Nile River—The Nile is the longest river in the world. It runs north through Egypt to the Mediterranean Sea, a distance of 4000 miles. Upper Egypt– southern region of Egypt. It is located upriver in the relation to the Nile’s flow. The Nile’s floods this region in mid-summer. Lower Egypt– the northern region of Egypt. It is located downriver. The Nile floods this region in the fall. (pg. 279)
Pharaoh– the titles used by the rulers of ancient Egypt. Historians believe that Menes (MEE-neez) was the first pharaoh. Dynasty– series of rulers from the same family
Old Kingdom—period in Egyptian history that last for about 500 years from about 2700 to 2200 B.C. The Great Pyramids and the Sphinx were created during this time.
Nobles- -people from rich and powerful families Afterlife– life after death. This belief in the afterlife came from their belief in ka (kah) Ka-- or a person’s life force. The Egyptians believed that when a person died their ka would become a spirit. However, their ka was linked to their body therefore it could not leave the burial site. The ka needs all the same things as a living person therefore the Egyptians would fill tombs with clothing, furniture, tools, jewelry and weapons. Relatives would bring food and drink to the their loved one’s tombs.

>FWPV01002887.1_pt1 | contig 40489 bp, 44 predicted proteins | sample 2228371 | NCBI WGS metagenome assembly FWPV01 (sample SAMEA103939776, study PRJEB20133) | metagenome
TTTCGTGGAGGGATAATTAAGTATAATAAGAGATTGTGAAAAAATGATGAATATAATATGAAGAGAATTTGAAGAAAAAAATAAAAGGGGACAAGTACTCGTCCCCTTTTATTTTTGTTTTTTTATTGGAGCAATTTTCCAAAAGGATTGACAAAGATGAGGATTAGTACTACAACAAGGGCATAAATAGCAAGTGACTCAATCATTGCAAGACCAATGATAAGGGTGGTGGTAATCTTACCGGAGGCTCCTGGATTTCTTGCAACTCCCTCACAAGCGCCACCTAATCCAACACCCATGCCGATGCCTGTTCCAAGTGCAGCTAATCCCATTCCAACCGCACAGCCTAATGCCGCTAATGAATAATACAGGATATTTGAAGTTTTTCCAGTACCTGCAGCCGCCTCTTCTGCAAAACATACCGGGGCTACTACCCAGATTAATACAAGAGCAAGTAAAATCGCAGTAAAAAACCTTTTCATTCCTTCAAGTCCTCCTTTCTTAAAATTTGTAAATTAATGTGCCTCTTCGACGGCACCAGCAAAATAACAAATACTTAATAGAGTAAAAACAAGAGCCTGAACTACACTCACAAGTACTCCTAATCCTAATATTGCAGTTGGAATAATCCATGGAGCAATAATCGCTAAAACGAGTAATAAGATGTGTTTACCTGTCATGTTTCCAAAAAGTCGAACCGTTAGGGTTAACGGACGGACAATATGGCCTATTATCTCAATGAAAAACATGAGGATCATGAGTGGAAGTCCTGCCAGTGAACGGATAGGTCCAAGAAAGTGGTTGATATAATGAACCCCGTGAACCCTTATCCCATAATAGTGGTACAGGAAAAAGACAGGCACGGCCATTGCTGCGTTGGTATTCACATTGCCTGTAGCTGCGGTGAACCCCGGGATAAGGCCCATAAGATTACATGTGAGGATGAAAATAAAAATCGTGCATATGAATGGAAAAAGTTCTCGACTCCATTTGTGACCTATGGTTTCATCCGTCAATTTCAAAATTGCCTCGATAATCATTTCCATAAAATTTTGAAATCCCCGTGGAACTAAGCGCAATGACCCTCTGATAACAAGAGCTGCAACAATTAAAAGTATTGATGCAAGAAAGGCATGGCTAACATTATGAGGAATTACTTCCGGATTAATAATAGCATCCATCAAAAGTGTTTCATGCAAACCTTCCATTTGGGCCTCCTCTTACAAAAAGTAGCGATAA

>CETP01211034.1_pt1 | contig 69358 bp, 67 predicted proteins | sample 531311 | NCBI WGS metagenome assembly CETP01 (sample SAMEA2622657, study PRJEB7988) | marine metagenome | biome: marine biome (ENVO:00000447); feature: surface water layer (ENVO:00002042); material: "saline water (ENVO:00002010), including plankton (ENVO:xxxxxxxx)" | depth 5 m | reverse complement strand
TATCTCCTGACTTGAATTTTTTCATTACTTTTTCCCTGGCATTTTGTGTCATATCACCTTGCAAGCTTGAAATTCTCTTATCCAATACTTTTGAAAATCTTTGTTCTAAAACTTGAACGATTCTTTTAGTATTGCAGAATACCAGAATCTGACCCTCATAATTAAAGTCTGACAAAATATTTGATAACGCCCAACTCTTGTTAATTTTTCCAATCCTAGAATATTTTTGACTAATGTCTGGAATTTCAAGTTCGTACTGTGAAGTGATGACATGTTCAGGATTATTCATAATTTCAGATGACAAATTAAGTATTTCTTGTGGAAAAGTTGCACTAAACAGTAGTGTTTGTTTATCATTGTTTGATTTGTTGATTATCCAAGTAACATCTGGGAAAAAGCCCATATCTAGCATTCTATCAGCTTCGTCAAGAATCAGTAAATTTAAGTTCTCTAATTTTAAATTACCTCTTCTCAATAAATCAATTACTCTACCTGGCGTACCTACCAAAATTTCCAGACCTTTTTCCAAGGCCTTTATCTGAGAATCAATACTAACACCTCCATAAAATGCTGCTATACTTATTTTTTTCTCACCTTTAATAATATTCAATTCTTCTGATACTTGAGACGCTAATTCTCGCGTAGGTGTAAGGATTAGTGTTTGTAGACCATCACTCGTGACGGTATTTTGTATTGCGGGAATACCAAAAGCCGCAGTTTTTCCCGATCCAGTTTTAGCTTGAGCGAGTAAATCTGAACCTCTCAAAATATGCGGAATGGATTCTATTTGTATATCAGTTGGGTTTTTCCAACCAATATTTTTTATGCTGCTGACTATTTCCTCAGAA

Mummification- method of embalming to preserve bodies. Egypt’s royalty and elite were mummified.
• Middle Kingdom-- period in Egyptian history from about 2050 to 1750 B.C. In the period Egypt becomes an international power by reconquering Nubia and expanding trade routes.• New Kingdom-- period in Egyptian history from about 1550 to 1050 B.C. This was also the period that Egypt reached the height of its power and glory.
Hieroglyphics– system of writing that used pictures to represent sounds or words.
Papyrus– long-lasting paper-like material made from reeds; used to write on.
Rosetta Stone– stone slab inscribed with hieroglyphics. It was discovered in 1799 by a French soldier. It allowed historians to be able to read the Egyptian hieroglyphics.